“The most important thing is for students to consider their options very carefully,” Cochrane said. “There’s a variety of legal service providers who can help students weigh the pros and cons of various options. And the Department of Education has its website and is working to make sure loan servicers have the best information for students.”
A key benefit of the closed-school option — aside from the debt cancellation — is that the discharge also will be reported to credit bureaus, which must delete any adverse credit history tied to the loan. Students also will be reimbursed any money paid out of pocket or through forced debt collection, according to the Education Department.
“The best solution for students who are eligible is to take the closed-school discharge,” said Alexis Goldstein, senior policy analyst at Americans for Financial Reform. “ITT’s programs were over-priced for what students got in return, and many schools will not take the credits they earned at ITT anyway.”
Borrower Defense to Repayment: As mentioned before, the closed-school option is not the only way students can get their federal loans canceled. Students can apply to have their federal loans discharged if they can prove a school used illegal or deceptive tactics in violation of state law to persuade them to borrow money for college, a process known as a “borrower defense to repayment.” This option would give students who choose to transfer their ITT credits a path to loan forgiveness, but not an easy path.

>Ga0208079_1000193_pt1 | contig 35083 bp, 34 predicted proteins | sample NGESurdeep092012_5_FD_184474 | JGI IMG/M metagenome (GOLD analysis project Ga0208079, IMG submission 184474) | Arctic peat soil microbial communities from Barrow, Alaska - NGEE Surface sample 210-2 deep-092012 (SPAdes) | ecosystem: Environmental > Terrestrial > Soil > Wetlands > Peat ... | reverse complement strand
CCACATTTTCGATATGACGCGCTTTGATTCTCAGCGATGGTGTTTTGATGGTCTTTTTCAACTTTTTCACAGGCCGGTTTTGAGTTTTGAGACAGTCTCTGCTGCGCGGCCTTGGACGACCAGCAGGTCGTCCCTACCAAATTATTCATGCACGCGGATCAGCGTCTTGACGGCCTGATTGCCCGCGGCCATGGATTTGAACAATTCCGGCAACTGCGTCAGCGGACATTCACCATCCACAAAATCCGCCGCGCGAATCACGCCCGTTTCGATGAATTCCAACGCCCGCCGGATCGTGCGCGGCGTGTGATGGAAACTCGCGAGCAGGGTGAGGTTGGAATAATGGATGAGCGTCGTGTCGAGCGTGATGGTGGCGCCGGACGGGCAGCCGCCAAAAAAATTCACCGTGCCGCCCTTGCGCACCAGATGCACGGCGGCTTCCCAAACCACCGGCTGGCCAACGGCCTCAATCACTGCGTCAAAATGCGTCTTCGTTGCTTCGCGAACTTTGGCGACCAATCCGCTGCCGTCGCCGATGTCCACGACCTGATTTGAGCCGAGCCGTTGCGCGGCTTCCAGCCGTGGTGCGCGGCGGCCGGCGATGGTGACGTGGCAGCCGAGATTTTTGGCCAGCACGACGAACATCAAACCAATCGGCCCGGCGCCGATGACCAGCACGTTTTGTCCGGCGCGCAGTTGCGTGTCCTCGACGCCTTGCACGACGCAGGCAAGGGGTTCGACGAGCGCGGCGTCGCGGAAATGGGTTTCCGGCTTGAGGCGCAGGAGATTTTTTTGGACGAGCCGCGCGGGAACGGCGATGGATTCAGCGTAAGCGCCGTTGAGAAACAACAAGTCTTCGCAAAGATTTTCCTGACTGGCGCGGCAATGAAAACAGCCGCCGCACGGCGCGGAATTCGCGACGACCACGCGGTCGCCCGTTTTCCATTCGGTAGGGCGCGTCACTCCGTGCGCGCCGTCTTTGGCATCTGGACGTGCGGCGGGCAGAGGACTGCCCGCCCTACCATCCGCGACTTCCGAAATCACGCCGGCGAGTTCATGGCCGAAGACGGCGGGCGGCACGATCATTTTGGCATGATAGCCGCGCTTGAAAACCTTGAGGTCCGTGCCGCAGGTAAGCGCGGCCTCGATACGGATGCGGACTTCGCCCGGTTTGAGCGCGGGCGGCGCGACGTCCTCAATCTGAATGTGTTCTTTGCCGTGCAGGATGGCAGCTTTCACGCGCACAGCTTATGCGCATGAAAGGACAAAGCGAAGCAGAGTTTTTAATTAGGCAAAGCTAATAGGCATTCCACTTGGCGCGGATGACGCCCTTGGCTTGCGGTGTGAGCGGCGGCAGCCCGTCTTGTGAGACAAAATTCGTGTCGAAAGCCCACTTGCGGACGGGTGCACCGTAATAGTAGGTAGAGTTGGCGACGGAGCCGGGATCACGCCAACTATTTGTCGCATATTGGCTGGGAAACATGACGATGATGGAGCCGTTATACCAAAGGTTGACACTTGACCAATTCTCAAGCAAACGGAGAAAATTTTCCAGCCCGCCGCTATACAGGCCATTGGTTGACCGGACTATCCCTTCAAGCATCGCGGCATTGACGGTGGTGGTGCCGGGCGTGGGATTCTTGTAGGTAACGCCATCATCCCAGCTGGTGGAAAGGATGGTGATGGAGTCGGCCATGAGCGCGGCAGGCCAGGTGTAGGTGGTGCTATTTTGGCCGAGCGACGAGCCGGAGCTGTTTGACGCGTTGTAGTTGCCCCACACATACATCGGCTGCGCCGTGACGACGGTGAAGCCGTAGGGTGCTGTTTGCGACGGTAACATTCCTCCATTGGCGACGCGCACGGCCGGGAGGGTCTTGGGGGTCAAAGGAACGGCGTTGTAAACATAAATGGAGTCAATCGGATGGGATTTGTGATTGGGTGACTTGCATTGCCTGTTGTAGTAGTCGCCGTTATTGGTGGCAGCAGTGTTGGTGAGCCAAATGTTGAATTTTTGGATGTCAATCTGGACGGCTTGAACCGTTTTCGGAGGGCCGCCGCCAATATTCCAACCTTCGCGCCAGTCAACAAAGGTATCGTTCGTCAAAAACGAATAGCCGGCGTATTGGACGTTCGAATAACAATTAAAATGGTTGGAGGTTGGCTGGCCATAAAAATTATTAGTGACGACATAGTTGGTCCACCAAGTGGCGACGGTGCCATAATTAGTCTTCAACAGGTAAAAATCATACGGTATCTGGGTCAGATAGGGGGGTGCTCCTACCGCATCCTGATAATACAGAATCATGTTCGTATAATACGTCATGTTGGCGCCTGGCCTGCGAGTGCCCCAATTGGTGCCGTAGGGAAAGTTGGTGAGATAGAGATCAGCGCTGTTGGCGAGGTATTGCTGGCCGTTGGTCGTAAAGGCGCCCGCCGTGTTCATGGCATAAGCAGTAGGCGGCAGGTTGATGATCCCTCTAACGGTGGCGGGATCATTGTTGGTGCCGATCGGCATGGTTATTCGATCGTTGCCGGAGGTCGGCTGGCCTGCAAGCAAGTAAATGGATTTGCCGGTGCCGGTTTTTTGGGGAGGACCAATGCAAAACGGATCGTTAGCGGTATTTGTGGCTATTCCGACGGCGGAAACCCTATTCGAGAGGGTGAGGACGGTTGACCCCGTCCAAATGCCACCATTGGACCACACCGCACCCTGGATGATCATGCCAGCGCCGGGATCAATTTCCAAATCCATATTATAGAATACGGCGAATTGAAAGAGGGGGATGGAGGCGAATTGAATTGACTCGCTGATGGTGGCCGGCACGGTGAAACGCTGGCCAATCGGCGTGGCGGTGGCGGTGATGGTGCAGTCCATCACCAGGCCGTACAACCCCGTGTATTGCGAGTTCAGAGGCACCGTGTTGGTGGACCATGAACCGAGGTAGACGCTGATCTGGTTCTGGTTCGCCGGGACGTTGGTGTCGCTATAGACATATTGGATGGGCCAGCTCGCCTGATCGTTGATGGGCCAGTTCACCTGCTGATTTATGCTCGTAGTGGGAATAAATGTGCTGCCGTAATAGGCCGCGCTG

Though the Obama administration has proposed an overhaul of the process, the existing system is widely considered difficult to navigate. It was rarely used until the 2014 collapse of for-profit chain Corinthian Colleges ushered in a deluge of claims at the department, forcing the agency to take steps to fix the system and create a new standard to judge appeals for debt relief.
As of June, the department already had received more than 350 claims from ITT students. None of the requests for loan cancellation have been granted to date.
“A limited number of claims have been granted and they’ve all been for students who attended Corinthian Colleges,” Cochrane said. “One would hope the department will look at some of the findings around ITT to see whether an expedited process might be warranted.”
ITT students in a number of states, including New Mexico and Massachusetts, may have a strong case to have their defense claims approved. Massachusetts Attorney General Maura Healey filed a lawsuit against ITT in April for allegedly engaging in abusive sales tactics and misleading students about the quality of its programs. Those fraud charges could be used as the basis for a claim.
And a warning: Applying for any form of loan forgiveness is free. Education Secretary John B. King Jr. is imploring ITT students to steer clear of any company offering help in exchange for money.